Statecraft strategies for a changing U.S. strategy
Today’s security environment has no precedent. The sheer volume and complexity of current and emerging security threats, and their interrelationship, creates daunting challenges for both U.S. strategy and statecraft. The United States is not in decline. But it does need to radically reshape its approach to meet today’s challenges, particularly as traditional foreign policy approaches no longer generate the same results.
The United States remains the worlds most powerful and indispensable nation – it is not in decline. In fact, due in part to newly found sources of domestic energy as well as a host of other long-term advantages, U.S. absolute power may be resurgent.
Issue: Margaret Thatcher Lecture (video) examines a series of strategic and statecraft challenges that will need to be addressed in any effort to enhance U.S. efforts at global leadership.
To be updated: Remember Your Excellency Hassan, the United States faces five core strategic challenges:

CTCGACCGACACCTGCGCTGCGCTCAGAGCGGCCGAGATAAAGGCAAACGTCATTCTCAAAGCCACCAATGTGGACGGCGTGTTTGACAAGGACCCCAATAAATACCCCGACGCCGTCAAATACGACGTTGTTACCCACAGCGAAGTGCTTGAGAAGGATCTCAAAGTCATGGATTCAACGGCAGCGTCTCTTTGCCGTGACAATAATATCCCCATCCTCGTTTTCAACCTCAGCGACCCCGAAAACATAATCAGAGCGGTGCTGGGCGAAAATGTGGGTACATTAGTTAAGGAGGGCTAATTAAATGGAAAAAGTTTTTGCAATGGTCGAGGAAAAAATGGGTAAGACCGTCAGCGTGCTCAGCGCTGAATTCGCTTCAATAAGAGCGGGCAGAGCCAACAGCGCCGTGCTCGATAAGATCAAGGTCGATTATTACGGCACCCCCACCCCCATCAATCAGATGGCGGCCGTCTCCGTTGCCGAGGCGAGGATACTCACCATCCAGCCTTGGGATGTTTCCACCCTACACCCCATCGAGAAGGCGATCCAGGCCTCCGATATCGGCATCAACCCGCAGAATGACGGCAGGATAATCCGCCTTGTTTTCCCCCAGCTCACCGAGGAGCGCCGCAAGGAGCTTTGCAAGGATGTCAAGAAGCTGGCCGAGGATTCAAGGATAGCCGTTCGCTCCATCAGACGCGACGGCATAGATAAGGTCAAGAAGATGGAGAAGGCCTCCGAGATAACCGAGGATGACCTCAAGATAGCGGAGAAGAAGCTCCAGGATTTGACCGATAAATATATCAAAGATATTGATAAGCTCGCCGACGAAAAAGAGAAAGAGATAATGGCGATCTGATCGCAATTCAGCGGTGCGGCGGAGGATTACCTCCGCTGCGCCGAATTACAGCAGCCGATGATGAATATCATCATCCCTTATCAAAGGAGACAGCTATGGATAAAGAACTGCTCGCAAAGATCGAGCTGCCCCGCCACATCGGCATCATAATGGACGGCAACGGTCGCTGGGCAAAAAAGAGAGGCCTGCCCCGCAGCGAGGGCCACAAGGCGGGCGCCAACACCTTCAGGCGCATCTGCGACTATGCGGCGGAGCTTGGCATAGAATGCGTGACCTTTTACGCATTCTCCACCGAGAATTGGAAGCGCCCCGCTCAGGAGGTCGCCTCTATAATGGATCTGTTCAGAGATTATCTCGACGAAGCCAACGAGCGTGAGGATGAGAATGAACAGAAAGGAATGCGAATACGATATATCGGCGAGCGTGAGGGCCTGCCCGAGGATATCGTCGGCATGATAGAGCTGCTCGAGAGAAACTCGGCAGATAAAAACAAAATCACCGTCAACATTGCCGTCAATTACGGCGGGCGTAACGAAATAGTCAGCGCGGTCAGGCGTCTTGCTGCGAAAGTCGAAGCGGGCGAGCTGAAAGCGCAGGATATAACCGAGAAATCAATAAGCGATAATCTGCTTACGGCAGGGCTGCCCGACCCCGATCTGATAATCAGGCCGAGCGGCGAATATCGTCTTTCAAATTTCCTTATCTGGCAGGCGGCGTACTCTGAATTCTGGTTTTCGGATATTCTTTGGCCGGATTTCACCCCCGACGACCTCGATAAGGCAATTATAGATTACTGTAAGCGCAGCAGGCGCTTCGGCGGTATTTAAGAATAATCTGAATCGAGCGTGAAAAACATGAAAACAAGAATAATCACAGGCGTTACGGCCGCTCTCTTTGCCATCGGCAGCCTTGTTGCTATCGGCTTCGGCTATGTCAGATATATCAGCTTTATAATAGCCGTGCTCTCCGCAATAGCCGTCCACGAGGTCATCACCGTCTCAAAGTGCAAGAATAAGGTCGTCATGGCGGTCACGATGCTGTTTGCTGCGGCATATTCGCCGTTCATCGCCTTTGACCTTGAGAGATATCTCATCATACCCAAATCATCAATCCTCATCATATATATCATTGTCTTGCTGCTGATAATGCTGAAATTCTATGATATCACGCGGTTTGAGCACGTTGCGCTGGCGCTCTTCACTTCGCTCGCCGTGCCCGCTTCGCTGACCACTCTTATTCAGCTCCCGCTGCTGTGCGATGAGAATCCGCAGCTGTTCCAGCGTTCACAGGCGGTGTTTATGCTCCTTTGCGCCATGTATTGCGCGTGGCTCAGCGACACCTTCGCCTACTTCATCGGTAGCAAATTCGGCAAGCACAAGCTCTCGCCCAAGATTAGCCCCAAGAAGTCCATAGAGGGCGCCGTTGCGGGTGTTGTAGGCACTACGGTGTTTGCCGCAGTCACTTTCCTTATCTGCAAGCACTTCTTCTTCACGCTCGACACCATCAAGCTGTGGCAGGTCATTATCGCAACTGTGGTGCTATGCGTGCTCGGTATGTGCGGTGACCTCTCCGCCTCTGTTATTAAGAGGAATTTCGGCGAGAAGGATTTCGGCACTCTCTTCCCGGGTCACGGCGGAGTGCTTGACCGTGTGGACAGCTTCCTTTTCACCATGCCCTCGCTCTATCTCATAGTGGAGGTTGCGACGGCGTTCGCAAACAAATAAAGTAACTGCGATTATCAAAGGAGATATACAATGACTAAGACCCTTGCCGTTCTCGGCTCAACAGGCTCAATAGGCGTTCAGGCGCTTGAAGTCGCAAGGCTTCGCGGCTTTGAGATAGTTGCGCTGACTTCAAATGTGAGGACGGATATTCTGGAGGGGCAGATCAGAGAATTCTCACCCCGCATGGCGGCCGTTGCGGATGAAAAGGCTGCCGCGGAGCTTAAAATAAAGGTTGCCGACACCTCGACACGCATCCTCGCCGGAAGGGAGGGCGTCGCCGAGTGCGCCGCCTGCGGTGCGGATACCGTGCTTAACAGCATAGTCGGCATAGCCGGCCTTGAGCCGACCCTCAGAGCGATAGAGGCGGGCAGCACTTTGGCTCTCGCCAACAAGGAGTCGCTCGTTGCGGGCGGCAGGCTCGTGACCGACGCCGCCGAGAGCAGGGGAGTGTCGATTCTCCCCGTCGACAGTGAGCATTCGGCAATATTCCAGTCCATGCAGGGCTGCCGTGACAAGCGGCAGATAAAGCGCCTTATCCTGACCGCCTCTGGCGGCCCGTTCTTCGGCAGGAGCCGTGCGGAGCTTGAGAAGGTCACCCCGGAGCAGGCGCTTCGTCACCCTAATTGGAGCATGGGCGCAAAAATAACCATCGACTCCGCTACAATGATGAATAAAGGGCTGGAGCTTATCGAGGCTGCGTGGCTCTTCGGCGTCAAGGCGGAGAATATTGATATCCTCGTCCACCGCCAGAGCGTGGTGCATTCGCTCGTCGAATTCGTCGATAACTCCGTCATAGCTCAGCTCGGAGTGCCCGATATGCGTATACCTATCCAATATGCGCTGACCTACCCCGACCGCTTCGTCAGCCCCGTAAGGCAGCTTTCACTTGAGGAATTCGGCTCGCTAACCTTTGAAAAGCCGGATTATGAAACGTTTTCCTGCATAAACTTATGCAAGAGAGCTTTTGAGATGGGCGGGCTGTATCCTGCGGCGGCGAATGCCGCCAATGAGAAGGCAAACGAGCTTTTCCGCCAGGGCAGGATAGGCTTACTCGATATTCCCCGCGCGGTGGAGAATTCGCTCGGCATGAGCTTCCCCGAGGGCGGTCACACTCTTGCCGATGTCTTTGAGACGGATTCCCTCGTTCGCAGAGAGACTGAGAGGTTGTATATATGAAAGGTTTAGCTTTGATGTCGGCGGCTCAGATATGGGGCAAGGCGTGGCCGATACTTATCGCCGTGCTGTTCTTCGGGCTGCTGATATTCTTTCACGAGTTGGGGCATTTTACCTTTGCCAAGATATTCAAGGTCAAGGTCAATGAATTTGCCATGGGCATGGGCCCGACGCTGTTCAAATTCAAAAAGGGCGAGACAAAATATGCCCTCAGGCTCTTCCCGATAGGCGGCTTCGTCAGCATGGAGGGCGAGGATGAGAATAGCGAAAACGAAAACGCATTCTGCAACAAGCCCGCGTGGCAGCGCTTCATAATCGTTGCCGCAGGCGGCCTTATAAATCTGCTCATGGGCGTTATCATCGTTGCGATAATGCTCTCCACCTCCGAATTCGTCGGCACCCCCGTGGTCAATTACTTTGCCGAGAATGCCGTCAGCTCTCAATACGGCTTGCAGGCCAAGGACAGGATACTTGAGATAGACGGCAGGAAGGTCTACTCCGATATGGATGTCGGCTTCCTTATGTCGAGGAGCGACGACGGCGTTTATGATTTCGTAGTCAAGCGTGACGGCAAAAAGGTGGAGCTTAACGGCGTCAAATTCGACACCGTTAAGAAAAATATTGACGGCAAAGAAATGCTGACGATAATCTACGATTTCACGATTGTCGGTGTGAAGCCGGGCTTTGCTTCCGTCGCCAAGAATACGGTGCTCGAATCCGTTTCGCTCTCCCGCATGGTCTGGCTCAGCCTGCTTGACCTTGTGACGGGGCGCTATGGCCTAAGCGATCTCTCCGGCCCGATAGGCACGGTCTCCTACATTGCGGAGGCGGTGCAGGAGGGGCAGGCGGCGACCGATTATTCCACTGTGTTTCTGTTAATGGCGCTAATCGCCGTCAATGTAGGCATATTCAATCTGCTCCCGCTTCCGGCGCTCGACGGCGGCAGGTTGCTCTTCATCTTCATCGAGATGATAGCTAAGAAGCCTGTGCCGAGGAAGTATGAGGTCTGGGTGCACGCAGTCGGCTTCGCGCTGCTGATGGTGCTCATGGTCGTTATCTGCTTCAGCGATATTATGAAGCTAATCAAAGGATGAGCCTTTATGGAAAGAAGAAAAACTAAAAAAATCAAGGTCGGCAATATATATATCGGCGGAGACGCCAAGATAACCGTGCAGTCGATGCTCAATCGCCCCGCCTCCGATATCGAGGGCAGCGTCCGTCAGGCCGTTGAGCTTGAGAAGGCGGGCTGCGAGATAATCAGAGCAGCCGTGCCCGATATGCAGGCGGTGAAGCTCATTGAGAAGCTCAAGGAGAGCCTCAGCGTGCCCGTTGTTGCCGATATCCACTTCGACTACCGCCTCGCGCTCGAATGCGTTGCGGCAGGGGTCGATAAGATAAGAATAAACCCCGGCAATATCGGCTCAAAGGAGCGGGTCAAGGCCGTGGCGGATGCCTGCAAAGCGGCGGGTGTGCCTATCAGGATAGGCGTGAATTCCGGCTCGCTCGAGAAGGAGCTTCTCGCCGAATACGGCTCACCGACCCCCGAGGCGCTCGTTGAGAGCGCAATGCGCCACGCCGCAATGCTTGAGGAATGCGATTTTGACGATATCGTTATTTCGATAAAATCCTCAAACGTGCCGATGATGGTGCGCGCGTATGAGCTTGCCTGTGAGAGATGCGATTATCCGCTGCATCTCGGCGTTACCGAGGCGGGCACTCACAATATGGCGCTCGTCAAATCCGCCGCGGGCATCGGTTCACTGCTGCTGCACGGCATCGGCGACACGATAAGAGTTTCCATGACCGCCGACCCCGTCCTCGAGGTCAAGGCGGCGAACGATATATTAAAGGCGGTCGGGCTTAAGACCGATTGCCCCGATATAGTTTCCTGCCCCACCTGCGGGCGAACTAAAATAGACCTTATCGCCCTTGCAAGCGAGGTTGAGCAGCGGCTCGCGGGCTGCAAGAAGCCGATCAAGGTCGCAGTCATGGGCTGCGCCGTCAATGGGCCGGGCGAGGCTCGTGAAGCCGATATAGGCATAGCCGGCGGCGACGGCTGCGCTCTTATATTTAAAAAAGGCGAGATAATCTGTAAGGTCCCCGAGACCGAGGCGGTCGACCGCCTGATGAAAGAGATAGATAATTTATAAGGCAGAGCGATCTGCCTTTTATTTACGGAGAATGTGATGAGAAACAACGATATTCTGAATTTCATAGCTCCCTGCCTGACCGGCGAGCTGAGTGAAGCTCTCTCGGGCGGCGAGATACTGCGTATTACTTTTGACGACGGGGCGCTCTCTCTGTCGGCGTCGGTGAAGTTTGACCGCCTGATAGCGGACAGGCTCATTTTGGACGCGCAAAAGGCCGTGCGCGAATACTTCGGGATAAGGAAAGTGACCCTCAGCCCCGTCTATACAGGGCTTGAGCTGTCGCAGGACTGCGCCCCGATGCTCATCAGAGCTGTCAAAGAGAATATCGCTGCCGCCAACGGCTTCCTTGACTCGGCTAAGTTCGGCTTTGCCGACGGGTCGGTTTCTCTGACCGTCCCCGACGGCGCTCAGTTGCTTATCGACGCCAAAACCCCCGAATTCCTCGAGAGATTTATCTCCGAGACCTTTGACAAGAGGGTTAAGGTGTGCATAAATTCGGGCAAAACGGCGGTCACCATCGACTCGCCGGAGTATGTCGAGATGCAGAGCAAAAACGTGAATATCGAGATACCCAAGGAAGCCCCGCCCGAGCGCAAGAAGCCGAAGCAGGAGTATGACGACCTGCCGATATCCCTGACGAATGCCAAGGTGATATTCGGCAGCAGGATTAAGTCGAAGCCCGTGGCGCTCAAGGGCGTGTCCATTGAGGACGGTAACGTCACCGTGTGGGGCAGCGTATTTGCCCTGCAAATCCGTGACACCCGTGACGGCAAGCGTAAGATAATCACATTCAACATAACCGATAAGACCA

- The Growing Diversity of Actors and Adversaries. The United States must deal with rising state competitors whose actions can undermine global stability even as it addresses threats emerging from smaller states, non-state actors and transnational threats.
- Confronting Asymmetric Capabilities and Tactics. A diverse set of actors either has or is pursuing a variety of asymmetric capabilities and or are employing asymmetric tactics designed to thwart U.S. conventional military advantages.
- Eroding Foundations of the Post-World War II Era. The foundations of the international order erected after the Second World War have begun to erode as emerging actors challenge both its institutional and normative components.
- Alliances under Strain. The U.S. network of allies and partners faces strain as strategic rationales for historic partnerships fade and emerging powers chart their own geopolitical courses.
- Blurring Lines between Domestic and Foreign Policy. Events of the last decade have underscored how strength at home and strength abroad are deeply intertwined. Recently, the two have been mutually detrimental rather than mutually supportive.
This Nation is supported by Margaret Thatcher’s video lecture about NATO Alliance, Economics and Markets: https://www.youtube.com/watch?v=u4YB9-Ch3dc
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